Eyes are on a water retention drug called bumetanide after a recent study showed it was correlated with a lower risk of Alzheimer’s in genetically predisposed people over age 65.
Bumetanide belongs to a class of drugs called diuretics, prescribed for heart, liver, and kidney disease to treat water retention, facilitating urination. In the researchers’ analysis, people carrying the ApoE4 genetic variant had a 35 to 75 percent lower risk of developing Alzheimer’s compared to others who did not take the drug.
ApoE4 is one of the largest single risk factors for developing late-onset Alzheimer’s. “Sixty to 70 percent of Alzheimer’s disease carry at least one copy of this gene,” Dr. Yadong Huang, corresponding author on the study, told Being Patient.
In the study, the scientists first looked for differences in gene expression signatures in brain samples from individuals that developed Alzheimer’s. By identifying multiple genes that are uniquely turned on or off in ApoE4 carriers, the scientists could screen more than 1,300 approved drugs to identify if they could neutralize the aberrant gene expression.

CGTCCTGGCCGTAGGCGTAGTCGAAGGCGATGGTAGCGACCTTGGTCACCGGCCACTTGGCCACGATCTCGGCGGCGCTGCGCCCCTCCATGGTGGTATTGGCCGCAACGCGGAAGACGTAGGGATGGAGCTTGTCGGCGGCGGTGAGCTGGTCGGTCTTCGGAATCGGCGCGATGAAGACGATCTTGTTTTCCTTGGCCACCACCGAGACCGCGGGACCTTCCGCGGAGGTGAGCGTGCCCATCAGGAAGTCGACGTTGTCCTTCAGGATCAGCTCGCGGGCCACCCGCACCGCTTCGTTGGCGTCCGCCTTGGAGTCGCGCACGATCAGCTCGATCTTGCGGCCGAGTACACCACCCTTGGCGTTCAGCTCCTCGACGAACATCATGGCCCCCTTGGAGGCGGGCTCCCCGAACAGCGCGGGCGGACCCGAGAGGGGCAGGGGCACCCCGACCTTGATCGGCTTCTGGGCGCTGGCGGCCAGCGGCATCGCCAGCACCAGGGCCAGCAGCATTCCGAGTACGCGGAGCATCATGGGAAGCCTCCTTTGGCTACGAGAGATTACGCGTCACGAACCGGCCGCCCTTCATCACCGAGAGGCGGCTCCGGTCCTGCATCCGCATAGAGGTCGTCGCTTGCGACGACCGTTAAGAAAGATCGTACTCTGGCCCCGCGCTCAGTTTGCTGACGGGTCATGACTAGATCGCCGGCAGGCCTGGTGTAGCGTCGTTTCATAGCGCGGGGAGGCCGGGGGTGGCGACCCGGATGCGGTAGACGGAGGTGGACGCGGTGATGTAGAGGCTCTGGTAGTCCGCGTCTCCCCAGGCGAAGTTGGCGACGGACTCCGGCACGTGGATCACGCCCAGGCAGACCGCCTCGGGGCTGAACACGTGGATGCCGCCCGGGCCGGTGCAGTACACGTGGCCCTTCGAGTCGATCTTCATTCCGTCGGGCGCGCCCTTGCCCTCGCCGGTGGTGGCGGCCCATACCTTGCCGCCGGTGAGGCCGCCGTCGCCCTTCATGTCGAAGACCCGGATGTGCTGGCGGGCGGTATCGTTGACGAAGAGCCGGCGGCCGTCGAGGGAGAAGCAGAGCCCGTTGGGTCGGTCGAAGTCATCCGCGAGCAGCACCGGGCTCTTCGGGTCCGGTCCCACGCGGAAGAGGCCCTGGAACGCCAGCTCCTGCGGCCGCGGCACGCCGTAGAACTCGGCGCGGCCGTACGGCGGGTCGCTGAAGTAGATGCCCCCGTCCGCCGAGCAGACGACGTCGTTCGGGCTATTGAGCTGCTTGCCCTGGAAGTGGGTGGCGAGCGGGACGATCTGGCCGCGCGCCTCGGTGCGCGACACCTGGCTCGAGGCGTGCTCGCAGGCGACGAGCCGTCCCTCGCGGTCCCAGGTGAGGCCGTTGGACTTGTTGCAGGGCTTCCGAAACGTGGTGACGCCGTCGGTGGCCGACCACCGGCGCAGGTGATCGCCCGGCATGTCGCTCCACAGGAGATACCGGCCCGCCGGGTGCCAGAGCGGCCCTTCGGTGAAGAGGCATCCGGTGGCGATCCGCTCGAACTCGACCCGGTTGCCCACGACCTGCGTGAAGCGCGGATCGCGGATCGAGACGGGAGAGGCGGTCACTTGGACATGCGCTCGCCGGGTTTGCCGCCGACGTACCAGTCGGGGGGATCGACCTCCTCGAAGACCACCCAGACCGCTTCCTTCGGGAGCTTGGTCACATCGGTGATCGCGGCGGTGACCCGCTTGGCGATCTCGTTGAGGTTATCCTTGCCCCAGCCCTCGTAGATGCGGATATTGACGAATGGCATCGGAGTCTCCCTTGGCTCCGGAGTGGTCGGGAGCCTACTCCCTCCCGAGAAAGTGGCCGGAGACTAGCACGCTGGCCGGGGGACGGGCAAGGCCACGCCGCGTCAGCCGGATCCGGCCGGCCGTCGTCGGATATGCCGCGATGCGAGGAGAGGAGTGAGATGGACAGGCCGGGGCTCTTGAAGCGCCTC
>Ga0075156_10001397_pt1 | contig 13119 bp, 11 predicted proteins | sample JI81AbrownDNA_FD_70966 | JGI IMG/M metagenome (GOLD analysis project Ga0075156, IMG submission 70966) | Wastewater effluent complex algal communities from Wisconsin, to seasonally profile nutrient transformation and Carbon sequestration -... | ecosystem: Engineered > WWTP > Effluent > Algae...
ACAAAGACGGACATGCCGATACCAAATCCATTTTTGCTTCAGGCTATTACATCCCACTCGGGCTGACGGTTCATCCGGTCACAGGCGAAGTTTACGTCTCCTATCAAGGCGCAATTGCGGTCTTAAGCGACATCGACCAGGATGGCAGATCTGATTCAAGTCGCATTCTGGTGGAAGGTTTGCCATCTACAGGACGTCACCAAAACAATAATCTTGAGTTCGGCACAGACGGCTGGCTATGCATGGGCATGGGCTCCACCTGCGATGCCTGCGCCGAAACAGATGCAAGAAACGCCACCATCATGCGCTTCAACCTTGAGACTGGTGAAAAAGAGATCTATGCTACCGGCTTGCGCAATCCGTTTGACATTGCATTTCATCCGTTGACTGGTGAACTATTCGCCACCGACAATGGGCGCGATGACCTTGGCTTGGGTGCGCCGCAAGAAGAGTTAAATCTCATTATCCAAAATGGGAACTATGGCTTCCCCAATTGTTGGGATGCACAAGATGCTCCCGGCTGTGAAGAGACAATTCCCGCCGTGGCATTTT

Bumetanide was identified as the strongest candidate from this big data approach. It was then tested in animal models of Alzheimer’s as well as cell culture, verifying it neutralized aberrant gene expression. Finally, looking through health records from more than five million people over the age of 65, the researchers found that bumetanide proved protective for ApoE4 carriers, reducing the prevalence of Alzheimer’s in the group taking bumetanide compared to carriers taking another diuretic.
“Among the diuretics, we only pulled out [for the data] this particular drug,” Huang said. “So that tells me it may not be because of the [intended] function of the drug, but it may be related to other unknown functions.”
Characterizing the drug’s effects in animal and cell models of the disease, the researchers developed a theory for how the drug may work in the brain, Huang said. They believe the drug affects “a few key pathways altered in Alzheimer’s disease.” One of these is the Gamma-aminobutyric acid (GABA) signaling pathways — a neurotransmitter that tells other brain cells to stop firing. The other, Huang said, is the circadian rhythm pathway, important for regulating the sleep-wake cycle, which is frequently disrupted in Alzheimer’s, leading to insomnia.
While the effects of bumetanide need to be validated in further trials, Huang’s team believes it is a promising precision medicine approach to treating Alzheimer’s: Only a small amount of bumetanide actually makes it into the brain, he added, so future studies will also need to evaluate dosing.
“This approach will be very useful for drug repurposing for Alzheimer disease,” Huang added, “but also for other aging-related complex diseases in the central nervous system.”